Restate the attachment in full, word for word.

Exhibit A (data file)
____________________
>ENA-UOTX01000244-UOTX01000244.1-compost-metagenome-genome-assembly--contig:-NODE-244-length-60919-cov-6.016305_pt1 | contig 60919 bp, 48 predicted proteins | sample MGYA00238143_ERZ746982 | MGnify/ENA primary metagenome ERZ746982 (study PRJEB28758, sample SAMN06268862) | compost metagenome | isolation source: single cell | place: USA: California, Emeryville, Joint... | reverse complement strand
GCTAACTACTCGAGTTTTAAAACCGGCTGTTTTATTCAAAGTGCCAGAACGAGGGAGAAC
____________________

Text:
>ENA-UOTX01000244-UOTX01000244.1-compost-metagenome-genome-assembly--contig:-NODE-244-length-60919-cov-6.016305_pt1 | contig 60919 bp, 48 predicted proteins | sample MGYA00238143_ERZ746982 | MGnify/ENA primary metagenome ERZ746982 (study PRJEB28758, sample SAMN06268862) | compost metagenome | isolation source: single cell | place: USA: California, Emeryville, Joint... | reverse complement strand
GCTAACTACTCGAGTTTTAAAACCGGCTGTTTTATTCAAAGTGCCAGAACGAGGGAGAAC